By Daniel Montero
My next excursion into the black was also my first excursion into the white of 2017. In late September I took a day off from work and ventured out to Stateline Peak, the high point of the Fort Sage Mountains east of 395 around Doyle, California. The mountain is one of the farther ones from Reno that can be seen from places in the Truckee Meadows and of course it has an interesting name and an interesting position on the stateline, but also wedged between the Sierra front toward Susanville and the Virginia Mountains bordering Pyramid Lake. An island of a mountain.
I had climbed up on its flank when I rode to the ranch with Coco a few years back, and had caught it just at dusk before plunging on a dark ride into the Fish Springs Valley and my meeting with Grub, but that is another story altogether. When I passed there, the peak had seemed very close, and thought that the road I had followed out would give me good access, so I drove out along Fish Springs Valley and found my road without any problem.
It had stormed the night before and there had been snow on the summit, which I admired as I drove north on 395 and around on Fish Springs Valley road.
What I hadn’t realized was that this side of the mountain had burned in the summer and then had been heavily rained on, so my access road was more of a wash than a road, especially in the Subaru. I went as far as I could but it was definitely testing the Subaru limits more than I like. The day was threatening as well and the summit was white, if I made it high enough I would be in the snow. Why wouldn’t I make it high enough? Well, I felt like I’d parked OK, but it had been a place that washed, so if it started raining, I was definitely booking it back to the car and getting out!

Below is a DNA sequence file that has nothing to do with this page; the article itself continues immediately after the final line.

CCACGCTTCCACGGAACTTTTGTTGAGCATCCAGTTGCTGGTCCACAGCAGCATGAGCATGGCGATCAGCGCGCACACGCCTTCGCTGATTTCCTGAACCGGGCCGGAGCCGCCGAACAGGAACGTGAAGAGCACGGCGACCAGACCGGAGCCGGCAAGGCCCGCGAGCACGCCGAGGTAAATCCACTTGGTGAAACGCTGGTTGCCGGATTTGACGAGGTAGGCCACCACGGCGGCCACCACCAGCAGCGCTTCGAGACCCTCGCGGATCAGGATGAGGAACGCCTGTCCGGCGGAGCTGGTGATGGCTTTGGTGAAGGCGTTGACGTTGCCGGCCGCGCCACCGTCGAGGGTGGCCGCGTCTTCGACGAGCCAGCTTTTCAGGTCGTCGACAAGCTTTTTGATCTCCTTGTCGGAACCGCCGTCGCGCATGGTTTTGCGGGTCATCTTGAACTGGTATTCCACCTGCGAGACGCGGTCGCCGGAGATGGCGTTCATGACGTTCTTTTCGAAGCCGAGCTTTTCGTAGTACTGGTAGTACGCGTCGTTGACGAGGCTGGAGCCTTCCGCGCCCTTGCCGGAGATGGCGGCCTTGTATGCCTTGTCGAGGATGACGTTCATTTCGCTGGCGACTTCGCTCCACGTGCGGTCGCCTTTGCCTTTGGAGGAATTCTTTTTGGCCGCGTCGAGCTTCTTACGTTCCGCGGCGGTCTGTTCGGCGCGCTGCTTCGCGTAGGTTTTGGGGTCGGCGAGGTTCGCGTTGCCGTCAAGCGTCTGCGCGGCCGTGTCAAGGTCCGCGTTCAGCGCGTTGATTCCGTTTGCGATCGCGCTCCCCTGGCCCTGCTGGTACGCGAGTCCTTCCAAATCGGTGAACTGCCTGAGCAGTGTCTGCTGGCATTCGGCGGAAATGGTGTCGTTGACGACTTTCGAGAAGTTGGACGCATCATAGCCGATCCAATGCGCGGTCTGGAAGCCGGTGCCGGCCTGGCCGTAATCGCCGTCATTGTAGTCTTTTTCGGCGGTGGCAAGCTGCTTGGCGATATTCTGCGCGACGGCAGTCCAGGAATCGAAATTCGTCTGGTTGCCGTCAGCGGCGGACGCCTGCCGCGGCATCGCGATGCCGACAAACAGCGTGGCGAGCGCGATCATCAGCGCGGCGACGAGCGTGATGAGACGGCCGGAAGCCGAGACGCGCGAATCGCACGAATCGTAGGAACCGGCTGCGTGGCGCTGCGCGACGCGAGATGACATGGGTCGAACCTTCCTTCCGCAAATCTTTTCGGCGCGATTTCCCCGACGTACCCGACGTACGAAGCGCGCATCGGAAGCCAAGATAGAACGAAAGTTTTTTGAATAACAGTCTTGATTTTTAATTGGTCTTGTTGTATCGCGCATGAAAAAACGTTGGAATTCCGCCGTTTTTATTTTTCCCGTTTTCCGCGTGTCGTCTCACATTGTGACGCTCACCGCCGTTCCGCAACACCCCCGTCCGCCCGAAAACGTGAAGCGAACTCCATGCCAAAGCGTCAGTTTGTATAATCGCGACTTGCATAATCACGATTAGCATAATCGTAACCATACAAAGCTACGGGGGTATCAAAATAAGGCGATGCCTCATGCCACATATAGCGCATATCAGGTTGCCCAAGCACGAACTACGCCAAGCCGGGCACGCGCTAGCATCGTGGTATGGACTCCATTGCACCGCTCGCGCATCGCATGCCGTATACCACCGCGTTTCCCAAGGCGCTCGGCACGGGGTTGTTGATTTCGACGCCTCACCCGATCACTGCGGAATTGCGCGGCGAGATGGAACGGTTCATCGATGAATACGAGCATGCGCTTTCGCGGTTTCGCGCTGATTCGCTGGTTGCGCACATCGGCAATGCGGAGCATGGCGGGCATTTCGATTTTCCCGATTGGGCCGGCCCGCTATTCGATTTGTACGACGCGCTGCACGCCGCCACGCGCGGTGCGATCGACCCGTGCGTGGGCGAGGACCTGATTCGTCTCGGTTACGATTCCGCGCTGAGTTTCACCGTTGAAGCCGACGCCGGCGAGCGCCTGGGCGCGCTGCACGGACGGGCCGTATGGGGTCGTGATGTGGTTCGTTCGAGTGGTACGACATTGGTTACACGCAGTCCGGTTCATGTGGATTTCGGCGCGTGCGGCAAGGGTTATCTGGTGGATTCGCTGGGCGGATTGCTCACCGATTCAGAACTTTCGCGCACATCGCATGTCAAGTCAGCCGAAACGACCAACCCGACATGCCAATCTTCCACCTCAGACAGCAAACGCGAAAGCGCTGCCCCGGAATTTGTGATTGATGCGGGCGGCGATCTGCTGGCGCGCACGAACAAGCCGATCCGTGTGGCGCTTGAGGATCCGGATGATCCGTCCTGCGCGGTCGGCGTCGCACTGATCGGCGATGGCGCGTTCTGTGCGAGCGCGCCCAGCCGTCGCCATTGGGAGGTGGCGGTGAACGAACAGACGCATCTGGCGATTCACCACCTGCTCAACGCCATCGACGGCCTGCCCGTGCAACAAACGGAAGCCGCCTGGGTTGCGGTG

After that, the climb was straightforward, an old mining road wound up a ways to a cool old mine shaft and then it was just climbing along the ridge. The black had had enough rain that it showed lots of signs of green. The mountain is beautiful granite as well, and the sky show was tremendous, and the darkest of the storm clouds stayed over west, along with a great thunderstorm out over the Smoke Creek Desert.
And then, higher, the first specks of white, and then the world transformed, the wind picked up, and we left the black. The top fringe of the mountain had escaped the fire.
On the way down we detoured by a single juniper adorned with snow like a frosted Christmas Tree. Fire comes, the black is created, I walk through it today, rain and snow come and then green returns, tracks of some critters, shelters among the skeletons of the last fire. Life always returns, the black is only temporary, as total and all-encompassing at it seems to walk through.
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